The Dark Tower, and Other Stories

C. S. Lewis
Jul 12, 2015

I picked up a book of C. S. Lewis’s short stories for a staff exercise in genres with Faith-Based and Inspirational Fiction. The Dark Tower and Other Stories contains some of his science fiction as well as faith-based works, so as a sci-fi fan I was eager to combine the two. Then I started reading, and my hopes swiftly plummeted. The first story is “The Man Born Blind,” a heavy-handed tale of religious allegory. Our main character has been blind all his life and has recently undergone an operation to cure it, but remains puzzled and frustrated afterwards by his inability and others’ inability to show him true “light.” The parallel between his attempts to pinpoint the source of this mysterious thing called light and man’s search for religious meaning is almost painfully obvious to the reader, but as the story is only five short pages and from a rescued rubbish stack of papers published posthumously, one can perhaps forgive its flaws.

Next I embarked on a journey into “The Shoddy Lands,” a short tale that manages to pack a lot of apparent misogyny into eight pages. I’ve not read any commentary about Lewis’ views on women, and I remember enjoying Narnia as a kid without much worry over such issues, but in this collection it is almost impossible to ignore an underlying implication in the stories that women are ignorant, shallow, and inferior. In fact--SPOILER ALERT!!!--the title of this story refers to the inner landscape of a woman’s mind, a place of poor imitation, limited interest and imagination, obsessed with only shopping, pretty baubles, and vanity. Perhaps one can argue that Lewis is bemoaning the general shallowness of his fellow man as a whole, but the emphasis on “girly” things in the shoddy lands is too strong to uphold that view, and as a result it is hard not to find insulting. There is not a lot of spirituality in the story, other than perhaps the message that modern (wo)man is too obsessed with the material and misses the true beauty of life’s immaterial gifts. The Oxford don narrator of the story seems more than a little autobiographical, though, so I was a bit entertained by the ridiculous image of C.S. Lewis nodding off and hallucinating in front of his guests.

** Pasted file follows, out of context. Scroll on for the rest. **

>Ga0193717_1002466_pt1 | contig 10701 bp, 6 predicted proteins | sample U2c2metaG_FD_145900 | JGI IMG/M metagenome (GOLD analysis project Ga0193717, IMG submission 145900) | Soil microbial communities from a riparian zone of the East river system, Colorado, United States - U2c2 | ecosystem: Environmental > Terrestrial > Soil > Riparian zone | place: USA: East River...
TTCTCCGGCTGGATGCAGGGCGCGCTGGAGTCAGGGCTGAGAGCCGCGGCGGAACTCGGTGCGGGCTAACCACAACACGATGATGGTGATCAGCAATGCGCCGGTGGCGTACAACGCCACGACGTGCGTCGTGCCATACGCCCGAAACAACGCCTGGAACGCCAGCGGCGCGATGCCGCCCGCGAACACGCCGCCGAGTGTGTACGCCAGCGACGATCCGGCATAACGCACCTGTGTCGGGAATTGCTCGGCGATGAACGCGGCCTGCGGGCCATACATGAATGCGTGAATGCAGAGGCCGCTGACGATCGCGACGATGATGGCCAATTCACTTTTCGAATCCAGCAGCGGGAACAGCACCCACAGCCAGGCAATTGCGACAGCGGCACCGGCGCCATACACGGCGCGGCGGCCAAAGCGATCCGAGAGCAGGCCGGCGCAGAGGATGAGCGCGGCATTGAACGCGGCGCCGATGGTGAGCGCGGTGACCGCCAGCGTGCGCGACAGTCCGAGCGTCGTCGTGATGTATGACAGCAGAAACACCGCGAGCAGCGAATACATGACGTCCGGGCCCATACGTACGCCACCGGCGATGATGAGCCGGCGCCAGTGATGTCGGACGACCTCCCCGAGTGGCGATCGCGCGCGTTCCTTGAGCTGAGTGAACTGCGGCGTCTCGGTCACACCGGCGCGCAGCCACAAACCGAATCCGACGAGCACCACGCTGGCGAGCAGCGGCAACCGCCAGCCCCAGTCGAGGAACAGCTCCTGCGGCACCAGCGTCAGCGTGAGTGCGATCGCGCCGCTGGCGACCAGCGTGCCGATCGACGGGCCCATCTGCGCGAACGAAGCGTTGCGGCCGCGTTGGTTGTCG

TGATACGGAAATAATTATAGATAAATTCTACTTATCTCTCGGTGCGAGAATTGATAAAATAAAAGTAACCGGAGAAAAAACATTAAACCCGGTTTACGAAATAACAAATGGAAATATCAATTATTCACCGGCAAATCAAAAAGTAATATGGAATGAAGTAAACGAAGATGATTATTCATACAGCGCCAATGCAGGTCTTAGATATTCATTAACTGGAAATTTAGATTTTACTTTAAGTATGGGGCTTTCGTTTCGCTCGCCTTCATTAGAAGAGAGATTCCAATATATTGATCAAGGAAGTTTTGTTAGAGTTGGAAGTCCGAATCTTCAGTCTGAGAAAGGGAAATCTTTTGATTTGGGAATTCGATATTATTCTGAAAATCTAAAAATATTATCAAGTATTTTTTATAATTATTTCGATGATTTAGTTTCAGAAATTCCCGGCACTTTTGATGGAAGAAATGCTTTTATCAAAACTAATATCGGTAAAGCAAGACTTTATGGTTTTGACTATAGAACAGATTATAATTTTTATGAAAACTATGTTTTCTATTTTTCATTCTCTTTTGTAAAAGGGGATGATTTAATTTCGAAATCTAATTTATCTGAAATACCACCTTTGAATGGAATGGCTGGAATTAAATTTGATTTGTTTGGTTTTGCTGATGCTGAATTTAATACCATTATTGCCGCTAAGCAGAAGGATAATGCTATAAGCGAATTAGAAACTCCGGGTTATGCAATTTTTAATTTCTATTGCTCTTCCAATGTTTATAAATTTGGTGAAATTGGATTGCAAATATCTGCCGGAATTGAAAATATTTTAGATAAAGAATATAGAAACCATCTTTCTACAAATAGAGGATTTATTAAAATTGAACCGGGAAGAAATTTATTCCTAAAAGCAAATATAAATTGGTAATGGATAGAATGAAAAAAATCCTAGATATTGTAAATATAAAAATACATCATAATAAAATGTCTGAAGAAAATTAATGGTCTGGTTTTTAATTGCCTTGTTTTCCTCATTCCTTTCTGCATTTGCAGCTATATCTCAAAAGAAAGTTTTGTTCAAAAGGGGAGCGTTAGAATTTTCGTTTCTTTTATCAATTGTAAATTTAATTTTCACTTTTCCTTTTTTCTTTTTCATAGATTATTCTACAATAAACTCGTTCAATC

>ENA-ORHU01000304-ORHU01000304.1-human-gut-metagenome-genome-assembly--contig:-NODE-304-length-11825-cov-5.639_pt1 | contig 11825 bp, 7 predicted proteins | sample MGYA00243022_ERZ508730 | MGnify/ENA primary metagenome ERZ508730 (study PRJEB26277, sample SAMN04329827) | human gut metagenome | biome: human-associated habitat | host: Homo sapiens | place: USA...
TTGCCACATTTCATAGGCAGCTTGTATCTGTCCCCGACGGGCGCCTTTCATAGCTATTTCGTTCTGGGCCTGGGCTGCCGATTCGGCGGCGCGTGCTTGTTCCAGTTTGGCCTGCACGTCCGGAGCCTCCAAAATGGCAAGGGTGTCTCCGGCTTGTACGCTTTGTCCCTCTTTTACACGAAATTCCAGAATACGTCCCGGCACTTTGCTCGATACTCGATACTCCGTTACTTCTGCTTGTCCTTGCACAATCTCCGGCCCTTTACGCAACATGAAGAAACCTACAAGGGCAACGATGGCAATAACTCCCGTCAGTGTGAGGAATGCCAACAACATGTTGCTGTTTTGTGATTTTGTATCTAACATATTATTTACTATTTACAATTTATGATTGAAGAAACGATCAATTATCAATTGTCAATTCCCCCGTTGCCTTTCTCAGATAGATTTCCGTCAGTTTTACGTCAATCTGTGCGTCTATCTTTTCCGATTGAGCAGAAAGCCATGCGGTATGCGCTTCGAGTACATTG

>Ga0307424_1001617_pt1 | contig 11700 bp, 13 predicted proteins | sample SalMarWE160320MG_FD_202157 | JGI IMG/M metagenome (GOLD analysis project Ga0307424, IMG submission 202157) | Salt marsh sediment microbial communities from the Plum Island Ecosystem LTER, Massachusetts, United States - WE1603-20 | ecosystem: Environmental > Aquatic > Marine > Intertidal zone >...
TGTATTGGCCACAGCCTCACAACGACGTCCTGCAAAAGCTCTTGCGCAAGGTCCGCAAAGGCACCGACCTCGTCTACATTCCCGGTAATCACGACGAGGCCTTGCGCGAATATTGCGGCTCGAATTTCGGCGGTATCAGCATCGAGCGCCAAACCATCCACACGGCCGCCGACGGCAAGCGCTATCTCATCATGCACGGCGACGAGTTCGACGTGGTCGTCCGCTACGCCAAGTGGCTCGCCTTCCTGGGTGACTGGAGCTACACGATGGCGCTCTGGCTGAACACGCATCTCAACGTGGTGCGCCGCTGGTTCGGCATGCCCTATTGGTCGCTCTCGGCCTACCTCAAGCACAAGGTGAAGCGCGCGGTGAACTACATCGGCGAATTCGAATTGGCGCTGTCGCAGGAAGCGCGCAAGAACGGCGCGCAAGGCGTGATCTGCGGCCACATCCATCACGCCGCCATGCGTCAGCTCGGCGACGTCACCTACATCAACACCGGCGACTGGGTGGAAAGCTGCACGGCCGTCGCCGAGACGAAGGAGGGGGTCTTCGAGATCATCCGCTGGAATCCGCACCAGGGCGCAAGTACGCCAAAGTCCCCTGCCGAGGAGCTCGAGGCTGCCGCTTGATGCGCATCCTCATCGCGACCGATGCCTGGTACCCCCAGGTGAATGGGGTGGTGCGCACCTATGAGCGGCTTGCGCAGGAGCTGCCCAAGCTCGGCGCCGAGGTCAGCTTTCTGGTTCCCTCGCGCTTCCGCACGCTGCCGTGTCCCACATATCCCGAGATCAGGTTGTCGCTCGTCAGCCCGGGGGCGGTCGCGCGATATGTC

The stories are so short I breezed through “Ministering Angels” and “Forms of Things Unknown,” which both went in a sci-fi direction. “Ministering Angels” continues the misogynistic feel with a story of a remote space station on Mars, where two women are sent as the first unit of the Woman’s Higher Aphrodisio-Therapeutic Humane Organization (abbreviated WHAT-HO) in order to keep the male pioneers healthy by engaging in what was previously termed “immorality.” Lewis gives the women no names, merely referring to them as the Fat Woman and the Thin Woman, a drunken nymphomaniac and clinical naïf respectively. Meant to show the folly of bureaucratic thinking in planning such a program, the women’s depiction instead drips with scorn for female sexuality and that horror of horrors (or whores?), the female academic. The women are portrayed as so insufferable, in fact, that--SPOILER ALERT!!!--after only a day, two of the men steal a spaceship and escape the planet rather than spend another minute in their company.

In “Forms of Things Unknown,” there are no female characters, which was really a relief after the preceding stories. I found it the most interesting story in the collection because of its pulp sci-fi feel, but it too is sadly predictable and featurs a hero that comes across as dull-witted because he remains baffled by what is clear to the reader long before. It reminds me of another science fiction short story, “Mousetrap” by Andre Norton, and although not entirely alike, “Forms” definitely suffers in comparison. Those looking for an entertaining read should look for Norton, or almost anything else. All in all, I’m sad to report that The Dark Tower was not really an enriching reading experience for me.

Reviewed by Library Staff